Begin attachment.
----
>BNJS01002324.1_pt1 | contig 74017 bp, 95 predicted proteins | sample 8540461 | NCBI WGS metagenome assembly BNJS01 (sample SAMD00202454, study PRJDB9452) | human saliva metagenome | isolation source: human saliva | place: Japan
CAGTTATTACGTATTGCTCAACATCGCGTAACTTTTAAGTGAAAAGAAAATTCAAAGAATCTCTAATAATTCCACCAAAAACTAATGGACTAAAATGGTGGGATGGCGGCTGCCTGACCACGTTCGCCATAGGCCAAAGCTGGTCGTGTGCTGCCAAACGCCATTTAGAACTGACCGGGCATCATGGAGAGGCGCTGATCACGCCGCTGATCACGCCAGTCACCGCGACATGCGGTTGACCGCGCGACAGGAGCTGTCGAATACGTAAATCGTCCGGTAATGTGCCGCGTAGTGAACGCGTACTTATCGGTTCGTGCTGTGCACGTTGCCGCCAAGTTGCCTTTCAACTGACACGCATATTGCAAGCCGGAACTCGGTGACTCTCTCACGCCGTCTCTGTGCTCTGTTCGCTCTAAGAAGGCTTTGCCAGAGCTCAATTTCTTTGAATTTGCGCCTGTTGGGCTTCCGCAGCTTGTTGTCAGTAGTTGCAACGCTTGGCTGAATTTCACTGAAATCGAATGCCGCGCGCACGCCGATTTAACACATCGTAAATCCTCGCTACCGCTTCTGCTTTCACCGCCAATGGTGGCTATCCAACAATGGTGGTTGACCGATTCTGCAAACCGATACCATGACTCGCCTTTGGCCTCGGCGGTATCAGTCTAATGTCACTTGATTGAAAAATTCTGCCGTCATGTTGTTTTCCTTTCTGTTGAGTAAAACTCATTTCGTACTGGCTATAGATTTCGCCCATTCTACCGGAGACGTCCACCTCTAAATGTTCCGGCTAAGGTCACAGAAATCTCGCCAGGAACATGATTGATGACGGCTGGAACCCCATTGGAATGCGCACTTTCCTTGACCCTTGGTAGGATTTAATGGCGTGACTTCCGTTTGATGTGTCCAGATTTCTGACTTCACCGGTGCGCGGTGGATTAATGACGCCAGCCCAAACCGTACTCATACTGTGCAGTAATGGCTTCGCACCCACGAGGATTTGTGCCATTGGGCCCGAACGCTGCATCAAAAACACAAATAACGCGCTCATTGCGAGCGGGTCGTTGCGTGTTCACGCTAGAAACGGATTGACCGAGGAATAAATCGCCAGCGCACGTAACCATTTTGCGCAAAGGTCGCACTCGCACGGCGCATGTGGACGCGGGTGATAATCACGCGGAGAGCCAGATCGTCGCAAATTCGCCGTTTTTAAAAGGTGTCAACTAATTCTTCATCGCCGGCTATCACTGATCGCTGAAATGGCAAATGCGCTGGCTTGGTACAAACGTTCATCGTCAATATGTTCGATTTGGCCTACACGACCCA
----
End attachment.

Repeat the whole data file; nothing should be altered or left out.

>BNJS01002324.1_pt1 | contig 74017 bp, 95 predicted proteins | sample 8540461 | NCBI WGS metagenome assembly BNJS01 (sample SAMD00202454, study PRJDB9452) | human saliva metagenome | isolation source: human saliva | place: Japan
CAGTTATTACGTATTGCTCAACATCGCGTAACTTTTAAGTGAAAAGAAAATTCAAAGAATCTCTAATAATTCCACCAAAAACTAATGGACTAAAATGGTGGGATGGCGGCTGCCTGACCACGTTCGCCATAGGCCAAAGCTGGTCGTGTGCTGCCAAACGCCATTTAGAACTGACCGGGCATCATGGAGAGGCGCTGATCACGCCGCTGATCACGCCAGTCACCGCGACATGCGGTTGACCGCGCGACAGGAGCTGTCGAATACGTAAATCGTCCGGTAATGTGCCGCGTAGTGAACGCGTACTTATCGGTTCGTGCTGTGCACGTTGCCGCCAAGTTGCCTTTCAACTGACACGCATATTGCAAGCCGGAACTCGGTGACTCTCTCACGCCGTCTCTGTGCTCTGTTCGCTCTAAGAAGGCTTTGCCAGAGCTCAATTTCTTTGAATTTGCGCCTGTTGGGCTTCCGCAGCTTGTTGTCAGTAGTTGCAACGCTTGGCTGAATTTCACTGAAATCGAATGCCGCGCGCACGCCGATTTAACACATCGTAAATCCTCGCTACCGCTTCTGCTTTCACCGCCAATGGTGGCTATCCAACAATGGTGGTTGACCGATTCTGCAAACCGATACCATGACTCGCCTTTGGCCTCGGCGGTATCAGTCTAATGTCACTTGATTGAAAAATTCTGCCGTCATGTTGTTTTCCTTTCTGTTGAGTAAAACTCATTTCGTACTGGCTATAGATTTCGCCCATTCTACCGGAGACGTCCACCTCTAAATGTTCCGGCTAAGGTCACAGAAATCTCGCCAGGAACATGATTGATGACGGCTGGAACCCCATTGGAATGCGCACTTTCCTTGACCCTTGGTAGGATTTAATGGCGTGACTTCCGTTTGATGTGTCCAGATTTCTGACTTCACCGGTGCGCGGTGGATTAATGACGCCAGCCCAAACCGTACTCATACTGTGCAGTAATGGCTTCGCACCCACGAGGATTTGTGCCATTGGGCCCGAACGCTGCATCAAAAACACAAATAACGCGCTCATTGCGAGCGGGTCGTTGCGTGTTCACGCTAGAAACGGATTGACCGAGGAATAAATCGCCAGCGCACGTAACCATTTTGCGCAAAGGTCGCACTCGCACGGCGCATGTGGACGCGGGTGATAATCACGCGGAGAGCCAGATCGTCGCAAATTCGCCGTTTTTAAAAGGTGTCAACTAATTCTTCATCGCCGGCTATCACTGATCGCTGAAATGGCAAATGCGCTGGCTTGGTACAAACGTTCATCGTCAATATGTTCGATTTGGCCTACACGACCCA